His node would pay the network (HOPR) in tokens for each packet he sends. And each relayer in the node would be entitled to a share of the payment.
The second function that the token performs is to help node runners earn. This is through HOPR’s staking mechanism.
Users can lock tokens up in their nodes, and this serves as their stake. The more data they relay through their node, the more tokens they earn. The earnings come both from the pay feature as well as through providing cover traffic.
HOPR is a decentralized network that aims to put the control and management of the infrastructure in the users’ hands. To this end, anyone who holds an HOPR token will be able to vote on matters that affect the protocol. This includes the network, definition of parameters, and other proposals.
Holders would also be able to apply for membership of the HOPR association. The HOPR association is a Swiss not-for-profit legal entity. It provides legal cover for HOPR whenever it interacts with the real world – in order to protect the identity of its holders.
The association is essentially a DAO – Decentralized Autonomous Organization.
The current internet structure works in a way that requires private information about us – before we can interact with others. This information can be accessed legally and illegally by other parties.
Our internet service providers (ISPs), browsers, websites we visit, etc., can access our IP address (possibly by extension, location, and names). They can see people we are in contact with, our browser history, how much data we send, and the time we sent it.
Malicious parties can also hack into these data packets and extract all this private and personal information about us. And they can do with it as they please.
HOPR aims to build an infrastructure that cloaks your metadata so that your data packets do not reveal a piece of trackable information about you. It also breaks any link between the data you send to you.
HOPR vs VPNs
Many internet-savvy users might point out that VPNs (Virtual Private Networks) already perform these functions. However, VPNs are still hosted by private organizations – whose goals we cannot exactly guarantee. Even when VPN providers do not have dishonest intentions, they can still be bullied or compromised in several ways as they are private and trackable entities. And if a government agency demands them to surrender user information, they have to oblige, or else face dire consequences.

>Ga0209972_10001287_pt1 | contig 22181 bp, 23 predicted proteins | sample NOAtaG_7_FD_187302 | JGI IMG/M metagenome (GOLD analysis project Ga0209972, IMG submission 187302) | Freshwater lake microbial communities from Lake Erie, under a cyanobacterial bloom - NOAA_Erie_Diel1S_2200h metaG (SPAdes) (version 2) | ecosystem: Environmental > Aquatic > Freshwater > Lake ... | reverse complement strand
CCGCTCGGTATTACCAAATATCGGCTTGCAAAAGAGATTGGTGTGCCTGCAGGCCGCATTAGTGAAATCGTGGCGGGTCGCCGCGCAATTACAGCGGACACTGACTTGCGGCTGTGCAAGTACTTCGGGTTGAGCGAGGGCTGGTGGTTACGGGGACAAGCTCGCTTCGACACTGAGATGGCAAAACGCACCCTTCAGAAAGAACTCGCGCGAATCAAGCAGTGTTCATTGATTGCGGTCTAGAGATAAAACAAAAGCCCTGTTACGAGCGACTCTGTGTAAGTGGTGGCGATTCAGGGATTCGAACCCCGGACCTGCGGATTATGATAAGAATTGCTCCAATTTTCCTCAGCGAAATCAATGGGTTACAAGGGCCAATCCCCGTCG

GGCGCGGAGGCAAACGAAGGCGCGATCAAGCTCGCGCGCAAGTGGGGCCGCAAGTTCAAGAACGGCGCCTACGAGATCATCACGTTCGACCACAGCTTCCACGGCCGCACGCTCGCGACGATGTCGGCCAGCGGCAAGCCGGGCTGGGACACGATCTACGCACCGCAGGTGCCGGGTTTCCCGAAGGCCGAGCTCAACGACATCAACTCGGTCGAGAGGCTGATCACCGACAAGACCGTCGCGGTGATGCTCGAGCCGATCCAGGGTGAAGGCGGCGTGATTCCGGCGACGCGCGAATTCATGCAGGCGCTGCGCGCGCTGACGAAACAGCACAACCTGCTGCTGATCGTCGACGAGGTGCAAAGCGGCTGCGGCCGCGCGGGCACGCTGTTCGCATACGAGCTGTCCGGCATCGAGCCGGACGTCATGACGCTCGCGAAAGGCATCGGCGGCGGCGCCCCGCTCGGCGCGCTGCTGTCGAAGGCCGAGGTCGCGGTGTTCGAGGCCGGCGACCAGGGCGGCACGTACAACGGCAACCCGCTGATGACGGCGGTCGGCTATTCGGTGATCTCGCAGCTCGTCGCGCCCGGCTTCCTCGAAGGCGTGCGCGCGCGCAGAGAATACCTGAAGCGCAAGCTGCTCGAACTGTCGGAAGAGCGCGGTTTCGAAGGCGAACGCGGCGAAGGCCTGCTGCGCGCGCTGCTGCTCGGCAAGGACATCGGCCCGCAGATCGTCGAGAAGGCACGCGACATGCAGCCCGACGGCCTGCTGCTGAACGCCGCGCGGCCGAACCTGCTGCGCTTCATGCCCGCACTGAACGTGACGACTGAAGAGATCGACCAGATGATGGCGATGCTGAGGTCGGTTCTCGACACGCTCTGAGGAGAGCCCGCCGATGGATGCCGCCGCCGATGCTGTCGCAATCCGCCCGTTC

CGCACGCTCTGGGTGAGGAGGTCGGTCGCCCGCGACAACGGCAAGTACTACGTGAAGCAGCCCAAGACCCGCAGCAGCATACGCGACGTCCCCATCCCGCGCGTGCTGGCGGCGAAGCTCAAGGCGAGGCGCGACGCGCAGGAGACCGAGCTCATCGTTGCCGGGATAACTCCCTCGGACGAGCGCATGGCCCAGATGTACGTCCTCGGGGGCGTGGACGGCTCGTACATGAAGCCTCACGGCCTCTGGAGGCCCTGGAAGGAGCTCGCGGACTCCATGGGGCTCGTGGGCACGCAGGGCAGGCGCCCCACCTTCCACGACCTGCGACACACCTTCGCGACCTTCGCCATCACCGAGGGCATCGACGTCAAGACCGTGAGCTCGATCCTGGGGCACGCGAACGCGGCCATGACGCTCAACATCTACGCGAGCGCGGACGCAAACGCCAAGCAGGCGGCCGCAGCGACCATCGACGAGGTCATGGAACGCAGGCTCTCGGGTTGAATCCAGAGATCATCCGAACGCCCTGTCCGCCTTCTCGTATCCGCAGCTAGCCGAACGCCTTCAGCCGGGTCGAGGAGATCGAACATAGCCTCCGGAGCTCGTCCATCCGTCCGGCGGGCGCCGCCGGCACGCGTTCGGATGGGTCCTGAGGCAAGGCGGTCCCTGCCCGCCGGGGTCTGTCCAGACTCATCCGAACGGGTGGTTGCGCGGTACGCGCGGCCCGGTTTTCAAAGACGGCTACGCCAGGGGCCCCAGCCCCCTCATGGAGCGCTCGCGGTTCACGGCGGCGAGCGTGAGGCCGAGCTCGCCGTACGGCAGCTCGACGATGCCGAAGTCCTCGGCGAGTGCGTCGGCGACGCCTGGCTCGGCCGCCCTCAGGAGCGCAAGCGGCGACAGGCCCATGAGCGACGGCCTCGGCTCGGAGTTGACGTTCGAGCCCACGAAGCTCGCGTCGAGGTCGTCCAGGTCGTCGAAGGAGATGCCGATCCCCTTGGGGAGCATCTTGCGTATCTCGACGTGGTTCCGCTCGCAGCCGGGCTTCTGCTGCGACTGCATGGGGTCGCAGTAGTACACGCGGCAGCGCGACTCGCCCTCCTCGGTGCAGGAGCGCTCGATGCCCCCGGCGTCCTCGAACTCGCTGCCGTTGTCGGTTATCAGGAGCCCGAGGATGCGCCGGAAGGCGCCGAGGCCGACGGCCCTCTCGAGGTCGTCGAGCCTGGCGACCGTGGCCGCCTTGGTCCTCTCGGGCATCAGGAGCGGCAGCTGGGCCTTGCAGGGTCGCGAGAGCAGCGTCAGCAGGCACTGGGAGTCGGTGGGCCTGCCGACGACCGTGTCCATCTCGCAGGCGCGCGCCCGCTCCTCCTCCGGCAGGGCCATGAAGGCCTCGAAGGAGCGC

On the other hand, the HOPR network leverages blockchain technology to provide a decentralized and self-sustaining system. HOPR would be managed by its users, who will be anonymous and untrackable.
By being rewarded by HOPR tokens, each user in a node is naturally incentivized to relay data and cover traffic.
At launch, a total of 1 billion HOPR tokens would be available. This is a lot, but only a small percentage would be available for circulation.
A huge number of the tokens would be locked in stakes. Also, a lot of the token allocation categories would be released gradually released over four years. Through various channels, such as the treasury, pre-sale, bounties, cover traffic, public distribution, etc.
By the time HOPR launches, only about 130 million would be in circulation, most of which would still be locked through staking.
Internet usage has penetrated most aspects of our lives. It is unthinkable that all this information and data about us is available to be taken by malicious parties. Yet, this is the reality we are in.
We deserve to be able to protect our data and to have our privacy restored. With HOPR infrastructure, we can become a part of the very network that ensures our privacy.